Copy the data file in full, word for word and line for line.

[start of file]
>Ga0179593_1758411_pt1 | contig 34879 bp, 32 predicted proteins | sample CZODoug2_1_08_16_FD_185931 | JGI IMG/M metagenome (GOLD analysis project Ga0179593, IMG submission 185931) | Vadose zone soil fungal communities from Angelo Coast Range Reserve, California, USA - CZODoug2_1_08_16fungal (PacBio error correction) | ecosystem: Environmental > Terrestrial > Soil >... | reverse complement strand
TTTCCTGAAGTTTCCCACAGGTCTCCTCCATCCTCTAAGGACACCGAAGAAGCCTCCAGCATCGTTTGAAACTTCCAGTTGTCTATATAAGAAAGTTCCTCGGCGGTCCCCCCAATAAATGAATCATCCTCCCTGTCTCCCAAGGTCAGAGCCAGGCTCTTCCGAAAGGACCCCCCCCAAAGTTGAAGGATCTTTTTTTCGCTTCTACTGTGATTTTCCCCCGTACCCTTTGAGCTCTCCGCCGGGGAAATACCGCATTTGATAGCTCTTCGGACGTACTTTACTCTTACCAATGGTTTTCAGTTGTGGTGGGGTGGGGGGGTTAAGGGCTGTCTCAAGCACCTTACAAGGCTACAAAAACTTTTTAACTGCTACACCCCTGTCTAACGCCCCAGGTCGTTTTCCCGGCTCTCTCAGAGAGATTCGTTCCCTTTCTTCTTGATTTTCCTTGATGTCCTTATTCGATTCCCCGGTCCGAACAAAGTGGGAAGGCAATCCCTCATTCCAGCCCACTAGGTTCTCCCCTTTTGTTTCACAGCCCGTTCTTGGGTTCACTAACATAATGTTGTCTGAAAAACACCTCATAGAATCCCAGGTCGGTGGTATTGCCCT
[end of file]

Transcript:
>Ga0179593_1758411_pt1 | contig 34879 bp, 32 predicted proteins | sample CZODoug2_1_08_16_FD_185931 | JGI IMG/M metagenome (GOLD analysis project Ga0179593, IMG submission 185931) | Vadose zone soil fungal communities from Angelo Coast Range Reserve, California, USA - CZODoug2_1_08_16fungal (PacBio error correction) | ecosystem: Environmental > Terrestrial > Soil >... | reverse complement strand
TTTCCTGAAGTTTCCCACAGGTCTCCTCCATCCTCTAAGGACACCGAAGAAGCCTCCAGCATCGTTTGAAACTTCCAGTTGTCTATATAAGAAAGTTCCTCGGCGGTCCCCCCAATAAATGAATCATCCTCCCTGTCTCCCAAGGTCAGAGCCAGGCTCTTCCGAAAGGACCCCCCCCAAAGTTGAAGGATCTTTTTTTCGCTTCTACTGTGATTTTCCCCCGTACCCTTTGAGCTCTCCGCCGGGGAAATACCGCATTTGATAGCTCTTCGGACGTACTTTACTCTTACCAATGGTTTTCAGTTGTGGTGGGGTGGGGGGGTTAAGGGCTGTCTCAAGCACCTTACAAGGCTACAAAAACTTTTTAACTGCTACACCCCTGTCTAACGCCCCAGGTCGTTTTCCCGGCTCTCTCAGAGAGATTCGTTCCCTTTCTTCTTGATTTTCCTTGATGTCCTTATTCGATTCCCCGGTCCGAACAAAGTGGGAAGGCAATCCCTCATTCCAGCCCACTAGGTTCTCCCCTTTTGTTTCACAGCCCGTTCTTGGGTTCACTAACATAATGTTGTCTGAAAAACACCTCATAGAATCCCAGGTCGGTGGTATTGCCCT